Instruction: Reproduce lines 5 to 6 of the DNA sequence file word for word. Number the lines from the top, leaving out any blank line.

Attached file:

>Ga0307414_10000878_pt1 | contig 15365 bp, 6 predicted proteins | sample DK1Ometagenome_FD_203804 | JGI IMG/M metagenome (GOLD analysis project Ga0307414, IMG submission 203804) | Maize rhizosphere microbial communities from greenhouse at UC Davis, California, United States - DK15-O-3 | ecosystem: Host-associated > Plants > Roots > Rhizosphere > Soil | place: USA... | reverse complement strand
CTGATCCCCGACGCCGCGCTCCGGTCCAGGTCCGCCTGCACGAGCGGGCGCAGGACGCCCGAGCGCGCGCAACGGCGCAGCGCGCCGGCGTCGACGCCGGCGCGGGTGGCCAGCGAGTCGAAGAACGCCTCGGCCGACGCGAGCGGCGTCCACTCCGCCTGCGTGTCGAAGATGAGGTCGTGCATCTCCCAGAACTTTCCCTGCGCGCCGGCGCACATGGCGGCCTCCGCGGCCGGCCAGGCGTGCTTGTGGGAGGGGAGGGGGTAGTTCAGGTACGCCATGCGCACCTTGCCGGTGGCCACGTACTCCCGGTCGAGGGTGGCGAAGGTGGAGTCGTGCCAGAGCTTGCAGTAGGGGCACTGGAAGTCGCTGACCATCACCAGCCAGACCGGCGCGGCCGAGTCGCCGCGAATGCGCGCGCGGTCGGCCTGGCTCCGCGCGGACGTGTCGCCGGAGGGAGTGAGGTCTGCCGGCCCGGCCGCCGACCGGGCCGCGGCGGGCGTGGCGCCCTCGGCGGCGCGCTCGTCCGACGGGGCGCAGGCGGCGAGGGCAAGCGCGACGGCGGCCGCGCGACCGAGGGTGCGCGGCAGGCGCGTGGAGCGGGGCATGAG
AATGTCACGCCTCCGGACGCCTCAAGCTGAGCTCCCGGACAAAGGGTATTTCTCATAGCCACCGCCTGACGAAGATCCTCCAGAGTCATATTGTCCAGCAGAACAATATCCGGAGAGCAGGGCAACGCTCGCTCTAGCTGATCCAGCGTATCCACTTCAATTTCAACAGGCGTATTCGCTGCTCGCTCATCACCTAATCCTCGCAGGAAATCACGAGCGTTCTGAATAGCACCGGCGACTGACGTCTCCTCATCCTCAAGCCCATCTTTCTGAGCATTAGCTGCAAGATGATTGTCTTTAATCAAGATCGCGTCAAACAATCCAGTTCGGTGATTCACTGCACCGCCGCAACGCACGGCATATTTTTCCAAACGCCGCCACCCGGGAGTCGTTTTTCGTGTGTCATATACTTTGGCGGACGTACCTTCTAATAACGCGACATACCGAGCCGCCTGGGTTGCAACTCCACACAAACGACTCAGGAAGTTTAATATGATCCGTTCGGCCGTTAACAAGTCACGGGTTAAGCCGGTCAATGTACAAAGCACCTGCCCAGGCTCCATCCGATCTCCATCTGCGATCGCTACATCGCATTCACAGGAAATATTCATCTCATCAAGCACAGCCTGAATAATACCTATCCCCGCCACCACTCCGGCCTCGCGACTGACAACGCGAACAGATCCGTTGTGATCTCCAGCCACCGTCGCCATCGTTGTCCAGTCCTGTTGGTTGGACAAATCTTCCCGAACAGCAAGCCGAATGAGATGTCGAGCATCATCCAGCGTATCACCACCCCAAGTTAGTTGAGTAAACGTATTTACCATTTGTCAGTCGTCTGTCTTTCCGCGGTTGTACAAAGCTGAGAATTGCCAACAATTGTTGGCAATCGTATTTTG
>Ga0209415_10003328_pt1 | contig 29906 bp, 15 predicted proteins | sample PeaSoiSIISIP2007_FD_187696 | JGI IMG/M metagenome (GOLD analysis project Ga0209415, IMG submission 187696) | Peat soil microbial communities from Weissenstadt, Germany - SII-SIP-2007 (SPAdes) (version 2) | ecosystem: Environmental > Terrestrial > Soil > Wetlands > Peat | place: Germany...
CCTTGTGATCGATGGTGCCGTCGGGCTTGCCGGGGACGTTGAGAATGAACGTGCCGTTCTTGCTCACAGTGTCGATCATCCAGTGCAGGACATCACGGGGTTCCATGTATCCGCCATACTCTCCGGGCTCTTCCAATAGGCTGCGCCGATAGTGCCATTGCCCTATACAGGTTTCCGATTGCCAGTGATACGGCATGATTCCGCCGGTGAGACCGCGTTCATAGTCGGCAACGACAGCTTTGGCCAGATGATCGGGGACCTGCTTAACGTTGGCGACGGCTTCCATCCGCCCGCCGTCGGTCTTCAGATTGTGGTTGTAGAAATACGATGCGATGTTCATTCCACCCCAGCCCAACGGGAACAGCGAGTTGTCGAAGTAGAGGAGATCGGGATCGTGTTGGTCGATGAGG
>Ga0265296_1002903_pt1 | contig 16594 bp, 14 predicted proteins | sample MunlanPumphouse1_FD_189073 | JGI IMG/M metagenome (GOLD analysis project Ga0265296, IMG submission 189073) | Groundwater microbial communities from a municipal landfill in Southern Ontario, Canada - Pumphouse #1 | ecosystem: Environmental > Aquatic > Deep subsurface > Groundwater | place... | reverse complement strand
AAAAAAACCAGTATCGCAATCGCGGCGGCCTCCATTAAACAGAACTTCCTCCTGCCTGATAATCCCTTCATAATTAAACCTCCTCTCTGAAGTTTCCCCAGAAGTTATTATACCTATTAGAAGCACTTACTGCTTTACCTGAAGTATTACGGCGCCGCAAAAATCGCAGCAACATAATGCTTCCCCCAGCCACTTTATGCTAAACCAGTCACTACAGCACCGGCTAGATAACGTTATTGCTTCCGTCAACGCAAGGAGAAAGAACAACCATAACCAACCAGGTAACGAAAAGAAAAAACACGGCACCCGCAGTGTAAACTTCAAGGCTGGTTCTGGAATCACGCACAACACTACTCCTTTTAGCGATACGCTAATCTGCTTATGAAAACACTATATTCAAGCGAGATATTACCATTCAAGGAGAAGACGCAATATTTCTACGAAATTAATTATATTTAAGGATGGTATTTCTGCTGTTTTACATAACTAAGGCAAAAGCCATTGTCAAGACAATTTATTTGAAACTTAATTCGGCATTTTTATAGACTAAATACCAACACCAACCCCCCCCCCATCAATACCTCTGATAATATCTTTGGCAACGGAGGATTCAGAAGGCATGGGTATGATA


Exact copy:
CCTTGTGATCGATGGTGCCGTCGGGCTTGCCGGGGACGTTGAGAATGAACGTGCCGTTCTTGCTCACAGTGTCGATCATCCAGTGCAGGACATCACGGGGTTCCATGTATCCGCCATACTCTCCGGGCTCTTCCAATAGGCTGCGCCGATAGTGCCATTGCCCTATACAGGTTTCCGATTGCCAGTGATACGGCATGATTCCGCCGGTGAGACCGCGTTCATAGTCGGCAACGACAGCTTTGGCCAGATGATCGGGGACCTGCTTAACGTTGGCGACGGCTTCCATCCGCCCGCCGTCGGTCTTCAGATTGTGGTTGTAGAAATACGATGCGATGTTCATTCCACCCCAGCCCAACGGGAACAGCGAGTTGTCGAAGTAGAGGAGATCGGGATCGTGTTGGTCGATGAGG
>Ga0265296_1002903_pt1 | contig 16594 bp, 14 predicted proteins | sample MunlanPumphouse1_FD_189073 | JGI IMG/M metagenome (GOLD analysis project Ga0265296, IMG submission 189073) | Groundwater microbial communities from a municipal landfill in Southern Ontario, Canada - Pumphouse #1 | ecosystem: Environmental > Aquatic > Deep subsurface > Groundwater | place... | reverse complement strand